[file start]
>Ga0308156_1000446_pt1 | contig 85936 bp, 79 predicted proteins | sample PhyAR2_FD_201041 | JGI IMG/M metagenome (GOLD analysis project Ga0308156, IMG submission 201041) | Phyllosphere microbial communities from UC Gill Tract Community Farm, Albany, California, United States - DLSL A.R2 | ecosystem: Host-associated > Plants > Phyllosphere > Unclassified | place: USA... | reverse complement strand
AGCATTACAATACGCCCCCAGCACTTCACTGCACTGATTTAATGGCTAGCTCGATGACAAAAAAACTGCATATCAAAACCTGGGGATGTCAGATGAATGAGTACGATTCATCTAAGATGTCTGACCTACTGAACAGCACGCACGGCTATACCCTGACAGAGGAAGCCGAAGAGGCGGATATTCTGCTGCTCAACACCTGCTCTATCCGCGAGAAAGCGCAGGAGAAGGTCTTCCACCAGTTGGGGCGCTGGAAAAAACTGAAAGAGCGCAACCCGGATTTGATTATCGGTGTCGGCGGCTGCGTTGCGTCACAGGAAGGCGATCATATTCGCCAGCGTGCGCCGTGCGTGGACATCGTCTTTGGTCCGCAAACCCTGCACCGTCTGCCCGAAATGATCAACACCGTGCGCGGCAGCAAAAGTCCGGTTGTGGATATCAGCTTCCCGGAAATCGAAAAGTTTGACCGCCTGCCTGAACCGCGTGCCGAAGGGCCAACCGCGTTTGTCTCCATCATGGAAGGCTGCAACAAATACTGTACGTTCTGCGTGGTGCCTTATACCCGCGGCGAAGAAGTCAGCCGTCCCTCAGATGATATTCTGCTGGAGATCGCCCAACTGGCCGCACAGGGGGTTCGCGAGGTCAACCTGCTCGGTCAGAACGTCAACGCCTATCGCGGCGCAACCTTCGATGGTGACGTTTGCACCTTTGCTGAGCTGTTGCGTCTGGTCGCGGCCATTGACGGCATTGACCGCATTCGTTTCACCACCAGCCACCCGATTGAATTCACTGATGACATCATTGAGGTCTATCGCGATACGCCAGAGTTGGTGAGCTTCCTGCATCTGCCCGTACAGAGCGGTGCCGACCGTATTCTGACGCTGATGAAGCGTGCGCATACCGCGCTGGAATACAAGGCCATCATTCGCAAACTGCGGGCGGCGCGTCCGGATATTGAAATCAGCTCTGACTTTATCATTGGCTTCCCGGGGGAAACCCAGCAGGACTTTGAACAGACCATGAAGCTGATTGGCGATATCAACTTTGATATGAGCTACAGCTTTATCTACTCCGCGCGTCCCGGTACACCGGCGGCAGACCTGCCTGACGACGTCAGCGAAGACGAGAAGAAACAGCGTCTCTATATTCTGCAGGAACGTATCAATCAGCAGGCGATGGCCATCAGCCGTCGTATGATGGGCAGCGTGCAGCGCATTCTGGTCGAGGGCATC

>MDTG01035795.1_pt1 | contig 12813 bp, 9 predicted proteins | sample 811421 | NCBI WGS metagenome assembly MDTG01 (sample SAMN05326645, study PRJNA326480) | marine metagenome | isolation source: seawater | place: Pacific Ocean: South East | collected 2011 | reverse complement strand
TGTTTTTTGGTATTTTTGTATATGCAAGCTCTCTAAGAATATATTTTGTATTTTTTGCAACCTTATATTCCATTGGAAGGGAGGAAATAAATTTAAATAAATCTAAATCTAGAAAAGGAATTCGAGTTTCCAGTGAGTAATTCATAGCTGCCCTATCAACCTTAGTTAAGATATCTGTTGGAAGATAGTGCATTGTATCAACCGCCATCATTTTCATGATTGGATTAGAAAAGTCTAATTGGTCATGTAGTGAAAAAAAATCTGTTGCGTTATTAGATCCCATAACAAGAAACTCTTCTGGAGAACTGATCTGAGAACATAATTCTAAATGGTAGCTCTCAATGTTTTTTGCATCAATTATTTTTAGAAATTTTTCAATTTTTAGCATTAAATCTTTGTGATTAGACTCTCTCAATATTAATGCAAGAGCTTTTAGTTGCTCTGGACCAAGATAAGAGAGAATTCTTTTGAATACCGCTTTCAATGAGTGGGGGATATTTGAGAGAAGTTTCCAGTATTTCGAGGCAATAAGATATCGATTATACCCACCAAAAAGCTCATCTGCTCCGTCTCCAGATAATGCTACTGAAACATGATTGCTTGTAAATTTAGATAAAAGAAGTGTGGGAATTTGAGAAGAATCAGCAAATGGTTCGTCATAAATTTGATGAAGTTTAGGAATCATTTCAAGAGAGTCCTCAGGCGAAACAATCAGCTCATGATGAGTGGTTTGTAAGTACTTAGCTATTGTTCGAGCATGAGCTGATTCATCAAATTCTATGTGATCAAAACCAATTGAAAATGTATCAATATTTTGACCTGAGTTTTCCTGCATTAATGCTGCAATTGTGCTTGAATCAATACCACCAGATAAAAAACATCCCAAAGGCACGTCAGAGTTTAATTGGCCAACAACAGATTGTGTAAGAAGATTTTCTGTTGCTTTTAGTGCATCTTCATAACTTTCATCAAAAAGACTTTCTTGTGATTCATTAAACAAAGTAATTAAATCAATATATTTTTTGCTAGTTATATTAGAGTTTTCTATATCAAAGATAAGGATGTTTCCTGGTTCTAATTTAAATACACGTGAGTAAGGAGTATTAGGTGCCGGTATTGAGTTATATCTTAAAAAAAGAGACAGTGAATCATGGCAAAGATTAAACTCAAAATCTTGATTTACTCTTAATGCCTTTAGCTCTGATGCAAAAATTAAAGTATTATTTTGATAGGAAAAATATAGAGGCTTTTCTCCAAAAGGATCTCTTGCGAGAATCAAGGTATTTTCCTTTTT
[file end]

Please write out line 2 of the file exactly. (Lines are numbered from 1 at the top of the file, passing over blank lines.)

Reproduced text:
AGCATTACAATACGCCCCCAGCACTTCACTGCACTGATTTAATGGCTAGCTCGATGACAAAAAAACTGCATATCAAAACCTGGGGATGTCAGATGAATGAGTACGATTCATCTAAGATGTCTGACCTACTGAACAGCACGCACGGCTATACCCTGACAGAGGAAGCCGAAGAGGCGGATATTCTGCTGCTCAACACCTGCTCTATCCGCGAGAAAGCGCAGGAGAAGGTCTTCCACCAGTTGGGGCGCTGGAAAAAACTGAAAGAGCGCAACCCGGATTTGATTATCGGTGTCGGCGGCTGCGTTGCGTCACAGGAAGGCGATCATATTCGCCAGCGTGCGCCGTGCGTGGACATCGTCTTTGGTCCGCAAACCCTGCACCGTCTGCCCGAAATGATCAACACCGTGCGCGGCAGCAAAAGTCCGGTTGTGGATATCAGCTTCCCGGAAATCGAAAAGTTTGACCGCCTGCCTGAACCGCGTGCCGAAGGGCCAACCGCGTTTGTCTCCATCATGGAAGGCTGCAACAAATACTGTACGTTCTGCGTGGTGCCTTATACCCGCGGCGAAGAAGTCAGCCGTCCCTCAGATGATATTCTGCTGGAGATCGCCCAACTGGCCGCACAGGGGGTTCGCGAGGTCAACCTGCTCGGTCAGAACGTCAACGCCTATCGCGGCGCAACCTTCGATGGTGACGTTTGCACCTTTGCTGAGCTGTTGCGTCTGGTCGCGGCCATTGACGGCATTGACCGCATTCGTTTCACCACCAGCCACCCGATTGAATTCACTGATGACATCATTGAGGTCTATCGCGATACGCCAGAGTTGGTGAGCTTCCTGCATCTGCCCGTACAGAGCGGTGCCGACCGTATTCTGACGCTGATGAAGCGTGCGCATACCGCGCTGGAATACAAGGCCATCATTCGCAAACTGCGGGCGGCGCGTCCGGATATTGAAATCAGCTCTGACTTTATCATTGGCTTCCCGGGGGAAACCCAGCAGGACTTTGAACAGACCATGAAGCTGATTGGCGATATCAACTTTGATATGAGCTACAGCTTTATCTACTCCGCGCGTCCCGGTACACCGGCGGCAGACCTGCCTGACGACGTCAGCGAAGACGAGAAGAAACAGCGTCTCTATATTCTGCAGGAACGTATCAATCAGCAGGCGATGGCCATCAGCCGTCGTATGATGGGCAGCGTGCAGCGCATTCTGGTCGAGGGCATC